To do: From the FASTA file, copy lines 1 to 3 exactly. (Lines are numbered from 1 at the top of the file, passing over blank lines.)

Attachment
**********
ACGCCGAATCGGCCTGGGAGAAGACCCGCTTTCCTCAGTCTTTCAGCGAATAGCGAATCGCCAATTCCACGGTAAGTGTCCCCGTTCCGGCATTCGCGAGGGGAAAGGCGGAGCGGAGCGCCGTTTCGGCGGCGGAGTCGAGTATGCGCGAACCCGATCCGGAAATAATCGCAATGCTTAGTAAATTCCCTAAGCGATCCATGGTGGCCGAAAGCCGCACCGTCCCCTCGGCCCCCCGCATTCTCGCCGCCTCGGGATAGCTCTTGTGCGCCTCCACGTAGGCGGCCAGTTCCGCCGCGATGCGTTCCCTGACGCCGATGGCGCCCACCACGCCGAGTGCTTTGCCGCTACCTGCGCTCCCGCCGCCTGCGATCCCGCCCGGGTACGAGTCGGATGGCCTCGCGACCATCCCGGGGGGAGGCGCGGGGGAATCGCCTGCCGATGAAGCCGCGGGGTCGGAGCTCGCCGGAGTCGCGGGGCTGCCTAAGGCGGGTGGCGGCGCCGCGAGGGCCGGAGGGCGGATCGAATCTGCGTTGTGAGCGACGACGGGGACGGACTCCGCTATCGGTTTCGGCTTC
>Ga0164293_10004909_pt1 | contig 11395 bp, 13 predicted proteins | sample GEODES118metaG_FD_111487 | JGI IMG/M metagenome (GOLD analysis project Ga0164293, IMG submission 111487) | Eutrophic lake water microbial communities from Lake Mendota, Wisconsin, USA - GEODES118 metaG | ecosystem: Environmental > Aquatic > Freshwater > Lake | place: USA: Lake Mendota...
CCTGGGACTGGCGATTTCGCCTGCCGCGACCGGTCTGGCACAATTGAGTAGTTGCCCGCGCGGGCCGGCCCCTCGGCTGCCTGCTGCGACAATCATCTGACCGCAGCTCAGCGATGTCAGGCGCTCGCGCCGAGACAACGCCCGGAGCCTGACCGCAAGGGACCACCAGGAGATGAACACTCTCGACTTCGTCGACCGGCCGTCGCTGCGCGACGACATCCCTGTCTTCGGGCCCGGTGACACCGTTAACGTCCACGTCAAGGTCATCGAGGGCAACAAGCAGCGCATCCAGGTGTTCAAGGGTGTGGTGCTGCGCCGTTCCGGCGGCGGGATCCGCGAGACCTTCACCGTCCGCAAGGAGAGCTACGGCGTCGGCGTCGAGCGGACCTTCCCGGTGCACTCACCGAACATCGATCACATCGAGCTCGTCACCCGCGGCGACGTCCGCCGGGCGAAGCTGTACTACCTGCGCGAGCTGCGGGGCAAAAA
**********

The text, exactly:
ACGCCGAATCGGCCTGGGAGAAGACCCGCTTTCCTCAGTCTTTCAGCGAATAGCGAATCGCCAATTCCACGGTAAGTGTCCCCGTTCCGGCATTCGCGAGGGGAAAGGCGGAGCGGAGCGCCGTTTCGGCGGCGGAGTCGAGTATGCGCGAACCCGATCCGGAAATAATCGCAATGCTTAGTAAATTCCCTAAGCGATCCATGGTGGCCGAAAGCCGCACCGTCCCCTCGGCCCCCCGCATTCTCGCCGCCTCGGGATAGCTCTTGTGCGCCTCCACGTAGGCGGCCAGTTCCGCCGCGATGCGTTCCCTGACGCCGATGGCGCCCACCACGCCGAGTGCTTTGCCGCTACCTGCGCTCCCGCCGCCTGCGATCCCGCCCGGGTACGAGTCGGATGGCCTCGCGACCATCCCGGGGGGAGGCGCGGGGGAATCGCCTGCCGATGAAGCCGCGGGGTCGGAGCTCGCCGGAGTCGCGGGGCTGCCTAAGGCGGGTGGCGGCGCCGCGAGGGCCGGAGGGCGGATCGAATCTGCGTTGTGAGCGACGACGGGGACGGACTCCGCTATCGGTTTCGGCTTC
>Ga0164293_10004909_pt1 | contig 11395 bp, 13 predicted proteins | sample GEODES118metaG_FD_111487 | JGI IMG/M metagenome (GOLD analysis project Ga0164293, IMG submission 111487) | Eutrophic lake water microbial communities from Lake Mendota, Wisconsin, USA - GEODES118 metaG | ecosystem: Environmental > Aquatic > Freshwater > Lake | place: USA: Lake Mendota...
CCTGGGACTGGCGATTTCGCCTGCCGCGACCGGTCTGGCACAATTGAGTAGTTGCCCGCGCGGGCCGGCCCCTCGGCTGCCTGCTGCGACAATCATCTGACCGCAGCTCAGCGATGTCAGGCGCTCGCGCCGAGACAACGCCCGGAGCCTGACCGCAAGGGACCACCAGGAGATGAACACTCTCGACTTCGTCGACCGGCCGTCGCTGCGCGACGACATCCCTGTCTTCGGGCCCGGTGACACCGTTAACGTCCACGTCAAGGTCATCGAGGGCAACAAGCAGCGCATCCAGGTGTTCAAGGGTGTGGTGCTGCGCCGTTCCGGCGGCGGGATCCGCGAGACCTTCACCGTCCGCAAGGAGAGCTACGGCGTCGGCGTCGAGCGGACCTTCCCGGTGCACTCACCGAACATCGATCACATCGAGCTCGTCACCCGCGGCGACGTCCGCCGGGCGAAGCTGTACTACCTGCGCGAGCTGCGGGGCAAAAA